First Biosimilar for Rituximab Gains Approval

The FDA approved rituximab-abbs, the first biosimilar of rituximab, for the treatment of adult patients with CD20-positive, B-cell non-Hodgkin lymphoma (NHL). This marks the first biosimilar approved for NHL and the 15th biosimilar approved for use in the U.S.

“As part of the FDA’s Biosimilars Action Plan, we’re advancing new policies to make the development of biosimilars more efficient and to enable more opportunities for biosimilar manufacturers to make these products commercially successful and competitive,” said FDA Commissioner Scott Gottlieb, MD. “We’ll continue to make sure biosimilar medications are evaluated efficiently through a process that makes certain that these new medicines meet the FDA’s rigorous standards for approval.”

The indication for rituximab-abbs covers the indications of its reference product, including: patients with previously untreated, CD20-positive follicular lymphoma (in combination with first-line chemotherapy); patients achieving a CR or PR to a rituximab product in combination with chemotherapy, as single-agent maintenance therapy; and patients with non-progressing, low-grade, CD20­positive, B-cell NHL (as a single agent after first-line cyclophosphamide, vincristine, prednisone chemotherapy).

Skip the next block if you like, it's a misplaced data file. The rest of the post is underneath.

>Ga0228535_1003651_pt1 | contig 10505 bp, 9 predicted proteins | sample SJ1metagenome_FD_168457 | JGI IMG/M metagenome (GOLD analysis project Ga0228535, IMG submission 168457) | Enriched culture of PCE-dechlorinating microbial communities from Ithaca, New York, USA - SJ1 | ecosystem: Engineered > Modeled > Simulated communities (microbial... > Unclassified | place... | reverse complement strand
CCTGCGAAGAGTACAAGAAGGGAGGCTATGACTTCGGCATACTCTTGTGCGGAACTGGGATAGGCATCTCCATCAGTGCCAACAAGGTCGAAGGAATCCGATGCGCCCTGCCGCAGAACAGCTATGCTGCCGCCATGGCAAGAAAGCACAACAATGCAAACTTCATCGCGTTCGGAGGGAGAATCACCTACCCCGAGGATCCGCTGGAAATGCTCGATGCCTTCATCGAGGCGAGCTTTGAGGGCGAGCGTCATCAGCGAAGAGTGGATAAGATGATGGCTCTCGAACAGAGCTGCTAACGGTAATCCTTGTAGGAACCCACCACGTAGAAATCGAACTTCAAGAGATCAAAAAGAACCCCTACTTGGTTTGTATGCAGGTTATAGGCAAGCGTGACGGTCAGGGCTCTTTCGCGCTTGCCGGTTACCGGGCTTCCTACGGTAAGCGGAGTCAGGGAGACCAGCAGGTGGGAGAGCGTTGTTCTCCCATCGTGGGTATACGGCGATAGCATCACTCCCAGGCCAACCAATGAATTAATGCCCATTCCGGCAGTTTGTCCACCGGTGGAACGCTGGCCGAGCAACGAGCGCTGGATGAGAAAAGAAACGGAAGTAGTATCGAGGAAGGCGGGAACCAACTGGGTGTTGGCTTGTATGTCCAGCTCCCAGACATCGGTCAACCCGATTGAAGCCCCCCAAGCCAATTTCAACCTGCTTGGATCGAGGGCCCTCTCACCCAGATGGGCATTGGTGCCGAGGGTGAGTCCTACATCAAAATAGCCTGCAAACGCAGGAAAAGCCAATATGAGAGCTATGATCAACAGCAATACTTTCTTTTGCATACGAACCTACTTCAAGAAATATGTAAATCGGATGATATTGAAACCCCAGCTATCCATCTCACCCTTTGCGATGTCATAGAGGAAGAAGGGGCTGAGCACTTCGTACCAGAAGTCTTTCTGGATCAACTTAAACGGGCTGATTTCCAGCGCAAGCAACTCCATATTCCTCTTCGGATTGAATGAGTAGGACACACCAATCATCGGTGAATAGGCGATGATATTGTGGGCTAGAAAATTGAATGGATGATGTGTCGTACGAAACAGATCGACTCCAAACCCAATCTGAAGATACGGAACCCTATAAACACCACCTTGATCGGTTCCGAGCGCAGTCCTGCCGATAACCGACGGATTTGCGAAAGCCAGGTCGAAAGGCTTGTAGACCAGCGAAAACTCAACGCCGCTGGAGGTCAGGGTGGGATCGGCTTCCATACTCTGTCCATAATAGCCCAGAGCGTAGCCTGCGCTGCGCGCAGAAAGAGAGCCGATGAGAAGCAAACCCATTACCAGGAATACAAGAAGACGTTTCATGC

The FDA’s approval of rituximab-abbs was based on a review of the agent’s structural and functional characteristics, animal study data, human pharmacokinetic data, clinical immunogenicity data, and other clinical data that demonstrated the agent was biosimilar to rituximab.

Rituximab-abbs was approved as a biosimilar – not an interchangeable – product.

The most common AEs associated with rituximab-abbs included infusion reactions, fever, lymphopenia, chills, infection, and asthenia. The FDA’s approval letter advised health-care providers to monitor patients for tumor lysis syndrome, cardiac adverse reactions, renal toxicity, and bowel obstruction and perforation.

Like its reference product, rituximab-abbs carries a boxed warning for increased risks of the following: fatal infusion reactions, severe skin and mouth reactions, hepatitis B virus reactivation, and progressive multifocal leukoencephalopathy.

Source: FDA news release, November 28, 2018.

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